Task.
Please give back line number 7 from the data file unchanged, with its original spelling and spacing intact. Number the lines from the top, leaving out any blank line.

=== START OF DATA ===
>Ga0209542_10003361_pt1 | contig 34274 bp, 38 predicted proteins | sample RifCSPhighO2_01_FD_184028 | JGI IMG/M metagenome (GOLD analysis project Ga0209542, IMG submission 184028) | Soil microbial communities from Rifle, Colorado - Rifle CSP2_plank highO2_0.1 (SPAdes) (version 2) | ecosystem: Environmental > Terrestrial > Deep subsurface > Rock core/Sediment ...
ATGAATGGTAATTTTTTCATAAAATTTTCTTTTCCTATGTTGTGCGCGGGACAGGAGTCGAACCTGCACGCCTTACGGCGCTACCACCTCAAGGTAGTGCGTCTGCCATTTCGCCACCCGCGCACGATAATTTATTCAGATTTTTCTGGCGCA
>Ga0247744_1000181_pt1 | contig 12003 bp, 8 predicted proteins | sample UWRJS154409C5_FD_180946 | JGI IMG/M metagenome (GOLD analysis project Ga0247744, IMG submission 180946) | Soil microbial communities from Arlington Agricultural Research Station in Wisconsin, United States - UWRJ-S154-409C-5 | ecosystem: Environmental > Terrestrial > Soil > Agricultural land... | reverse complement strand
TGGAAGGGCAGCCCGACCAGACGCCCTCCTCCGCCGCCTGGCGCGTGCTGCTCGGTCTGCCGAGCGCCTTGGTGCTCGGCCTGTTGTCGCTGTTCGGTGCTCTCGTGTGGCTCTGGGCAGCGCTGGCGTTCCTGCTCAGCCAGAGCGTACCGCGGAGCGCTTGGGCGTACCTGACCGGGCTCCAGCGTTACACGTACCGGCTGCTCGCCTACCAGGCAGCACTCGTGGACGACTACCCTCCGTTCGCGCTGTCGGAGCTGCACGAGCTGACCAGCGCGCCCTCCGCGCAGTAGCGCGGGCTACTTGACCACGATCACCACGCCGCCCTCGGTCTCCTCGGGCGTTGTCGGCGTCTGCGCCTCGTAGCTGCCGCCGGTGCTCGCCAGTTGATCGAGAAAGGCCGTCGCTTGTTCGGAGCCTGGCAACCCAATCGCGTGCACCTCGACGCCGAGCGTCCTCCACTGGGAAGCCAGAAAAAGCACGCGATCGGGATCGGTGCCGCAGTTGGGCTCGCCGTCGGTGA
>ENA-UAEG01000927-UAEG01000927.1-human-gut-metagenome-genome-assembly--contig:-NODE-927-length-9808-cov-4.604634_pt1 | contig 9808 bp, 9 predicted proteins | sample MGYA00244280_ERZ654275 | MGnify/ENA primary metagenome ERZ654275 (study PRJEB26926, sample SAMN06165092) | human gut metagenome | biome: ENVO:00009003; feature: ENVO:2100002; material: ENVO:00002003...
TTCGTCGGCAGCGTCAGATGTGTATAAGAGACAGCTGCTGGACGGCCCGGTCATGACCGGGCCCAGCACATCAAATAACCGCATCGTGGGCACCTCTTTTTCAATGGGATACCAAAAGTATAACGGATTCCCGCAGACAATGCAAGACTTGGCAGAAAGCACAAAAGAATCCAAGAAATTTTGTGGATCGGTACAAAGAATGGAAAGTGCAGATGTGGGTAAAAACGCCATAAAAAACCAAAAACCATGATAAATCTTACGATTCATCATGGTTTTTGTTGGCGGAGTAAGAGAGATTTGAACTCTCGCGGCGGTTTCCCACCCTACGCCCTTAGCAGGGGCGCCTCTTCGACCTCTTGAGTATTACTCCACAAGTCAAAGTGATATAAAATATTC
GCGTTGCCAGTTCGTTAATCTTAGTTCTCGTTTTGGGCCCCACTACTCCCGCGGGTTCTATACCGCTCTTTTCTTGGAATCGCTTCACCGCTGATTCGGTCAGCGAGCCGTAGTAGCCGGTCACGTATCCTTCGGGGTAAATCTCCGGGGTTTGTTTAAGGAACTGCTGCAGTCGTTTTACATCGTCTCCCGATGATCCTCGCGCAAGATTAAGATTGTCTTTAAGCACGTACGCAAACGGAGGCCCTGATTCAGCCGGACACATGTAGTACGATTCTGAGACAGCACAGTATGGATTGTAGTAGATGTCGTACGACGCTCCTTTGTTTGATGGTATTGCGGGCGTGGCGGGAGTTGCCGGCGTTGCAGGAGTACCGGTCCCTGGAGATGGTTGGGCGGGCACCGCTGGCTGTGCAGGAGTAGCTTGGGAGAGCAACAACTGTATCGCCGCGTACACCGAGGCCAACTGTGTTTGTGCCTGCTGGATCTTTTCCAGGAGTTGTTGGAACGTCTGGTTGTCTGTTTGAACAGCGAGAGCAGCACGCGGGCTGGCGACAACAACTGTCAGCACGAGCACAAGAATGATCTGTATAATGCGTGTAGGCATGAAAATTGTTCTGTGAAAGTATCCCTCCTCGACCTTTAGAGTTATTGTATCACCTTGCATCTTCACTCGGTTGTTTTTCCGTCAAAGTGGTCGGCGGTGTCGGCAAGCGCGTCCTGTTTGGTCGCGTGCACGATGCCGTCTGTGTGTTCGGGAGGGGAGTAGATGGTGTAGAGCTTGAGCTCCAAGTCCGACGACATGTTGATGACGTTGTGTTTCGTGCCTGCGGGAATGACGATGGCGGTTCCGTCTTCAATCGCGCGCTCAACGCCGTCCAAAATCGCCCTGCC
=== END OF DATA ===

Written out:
GCGTTGCCAGTTCGTTAATCTTAGTTCTCGTTTTGGGCCCCACTACTCCCGCGGGTTCTATACCGCTCTTTTCTTGGAATCGCTTCACCGCTGATTCGGTCAGCGAGCCGTAGTAGCCGGTCACGTATCCTTCGGGGTAAATCTCCGGGGTTTGTTTAAGGAACTGCTGCAGTCGTTTTACATCGTCTCCCGATGATCCTCGCGCAAGATTAAGATTGTCTTTAAGCACGTACGCAAACGGAGGCCCTGATTCAGCCGGACACATGTAGTACGATTCTGAGACAGCACAGTATGGATTGTAGTAGATGTCGTACGACGCTCCTTTGTTTGATGGTATTGCGGGCGTGGCGGGAGTTGCCGGCGTTGCAGGAGTACCGGTCCCTGGAGATGGTTGGGCGGGCACCGCTGGCTGTGCAGGAGTAGCTTGGGAGAGCAACAACTGTATCGCCGCGTACACCGAGGCCAACTGTGTTTGTGCCTGCTGGATCTTTTCCAGGAGTTGTTGGAACGTCTGGTTGTCTGTTTGAACAGCGAGAGCAGCACGCGGGCTGGCGACAACAACTGTCAGCACGAGCACAAGAATGATCTGTATAATGCGTGTAGGCATGAAAATTGTTCTGTGAAAGTATCCCTCCTCGACCTTTAGAGTTATTGTATCACCTTGCATCTTCACTCGGTTGTTTTTCCGTCAAAGTGGTCGGCGGTGTCGGCAAGCGCGTCCTGTTTGGTCGCGTGCACGATGCCGTCTGTGTGTTCGGGAGGGGAGTAGATGGTGTAGAGCTTGAGCTCCAAGTCCGACGACATGTTGATGACGTTGTGTTTCGTGCCTGCGGGAATGACGATGGCGGTTCCGTCTTCAATCGCGCGCTCAACGCCGTCCAAAATCGCCCTGCC